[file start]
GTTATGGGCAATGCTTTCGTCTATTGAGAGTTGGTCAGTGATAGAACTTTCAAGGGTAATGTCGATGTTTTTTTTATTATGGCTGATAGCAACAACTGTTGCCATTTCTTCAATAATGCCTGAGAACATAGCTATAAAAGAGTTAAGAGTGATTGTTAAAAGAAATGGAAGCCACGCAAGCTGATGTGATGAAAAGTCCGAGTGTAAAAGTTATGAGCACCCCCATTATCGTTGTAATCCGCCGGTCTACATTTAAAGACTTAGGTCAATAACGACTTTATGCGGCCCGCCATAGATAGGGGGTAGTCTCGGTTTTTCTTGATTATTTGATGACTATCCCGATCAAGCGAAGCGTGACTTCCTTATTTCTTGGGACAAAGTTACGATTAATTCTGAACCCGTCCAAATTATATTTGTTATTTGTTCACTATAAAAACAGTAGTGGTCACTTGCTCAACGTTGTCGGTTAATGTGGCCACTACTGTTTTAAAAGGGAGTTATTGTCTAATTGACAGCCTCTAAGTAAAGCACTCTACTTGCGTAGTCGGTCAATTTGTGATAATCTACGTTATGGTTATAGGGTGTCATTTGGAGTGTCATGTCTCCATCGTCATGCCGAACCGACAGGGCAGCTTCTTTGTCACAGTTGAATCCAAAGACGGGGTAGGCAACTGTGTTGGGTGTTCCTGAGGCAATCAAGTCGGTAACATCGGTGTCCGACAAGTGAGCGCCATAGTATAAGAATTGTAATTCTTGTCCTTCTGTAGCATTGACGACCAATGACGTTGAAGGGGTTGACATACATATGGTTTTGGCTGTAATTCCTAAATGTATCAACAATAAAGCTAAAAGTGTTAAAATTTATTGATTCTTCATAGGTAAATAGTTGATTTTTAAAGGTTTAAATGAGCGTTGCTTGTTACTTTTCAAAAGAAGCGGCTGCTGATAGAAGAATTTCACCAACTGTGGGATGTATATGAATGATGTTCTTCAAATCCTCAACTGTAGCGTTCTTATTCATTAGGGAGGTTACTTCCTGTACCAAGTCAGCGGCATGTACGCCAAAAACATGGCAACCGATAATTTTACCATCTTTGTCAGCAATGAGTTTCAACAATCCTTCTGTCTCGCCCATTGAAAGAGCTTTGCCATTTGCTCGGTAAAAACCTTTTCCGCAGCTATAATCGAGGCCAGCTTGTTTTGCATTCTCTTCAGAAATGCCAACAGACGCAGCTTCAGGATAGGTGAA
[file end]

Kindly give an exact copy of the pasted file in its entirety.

GTTATGGGCAATGCTTTCGTCTATTGAGAGTTGGTCAGTGATAGAACTTTCAAGGGTAATGTCGATGTTTTTTTTATTATGGCTGATAGCAACAACTGTTGCCATTTCTTCAATAATGCCTGAGAACATAGCTATAAAAGAGTTAAGAGTGATTGTTAAAAGAAATGGAAGCCACGCAAGCTGATGTGATGAAAAGTCCGAGTGTAAAAGTTATGAGCACCCCCATTATCGTTGTAATCCGCCGGTCTACATTTAAAGACTTAGGTCAATAACGACTTTATGCGGCCCGCCATAGATAGGGGGTAGTCTCGGTTTTTCTTGATTATTTGATGACTATCCCGATCAAGCGAAGCGTGACTTCCTTATTTCTTGGGACAAAGTTACGATTAATTCTGAACCCGTCCAAATTATATTTGTTATTTGTTCACTATAAAAACAGTAGTGGTCACTTGCTCAACGTTGTCGGTTAATGTGGCCACTACTGTTTTAAAAGGGAGTTATTGTCTAATTGACAGCCTCTAAGTAAAGCACTCTACTTGCGTAGTCGGTCAATTTGTGATAATCTACGTTATGGTTATAGGGTGTCATTTGGAGTGTCATGTCTCCATCGTCATGCCGAACCGACAGGGCAGCTTCTTTGTCACAGTTGAATCCAAAGACGGGGTAGGCAACTGTGTTGGGTGTTCCTGAGGCAATCAAGTCGGTAACATCGGTGTCCGACAAGTGAGCGCCATAGTATAAGAATTGTAATTCTTGTCCTTCTGTAGCATTGACGACCAATGACGTTGAAGGGGTTGACATACATATGGTTTTGGCTGTAATTCCTAAATGTATCAACAATAAAGCTAAAAGTGTTAAAATTTATTGATTCTTCATAGGTAAATAGTTGATTTTTAAAGGTTTAAATGAGCGTTGCTTGTTACTTTTCAAAAGAAGCGGCTGCTGATAGAAGAATTTCACCAACTGTGGGATGTATATGAATGATGTTCTTCAAATCCTCAACTGTAGCGTTCTTATTCATTAGGGAGGTTACTTCCTGTACCAAGTCAGCGGCATGTACGCCAAAAACATGGCAACCGATAATTTTACCATCTTTGTCAGCAATGAGTTTCAACAATCCTTCTGTCTCGCCCATTGAAAGAGCTTTGCCATTTGCTCGGTAAAAACCTTTTCCGCAGCTATAATCGAGGCCAGCTTGTTTTGCATTCTCTTCAGAAATGCCAACAGACGCAGCTTCAGGATAGGTGAA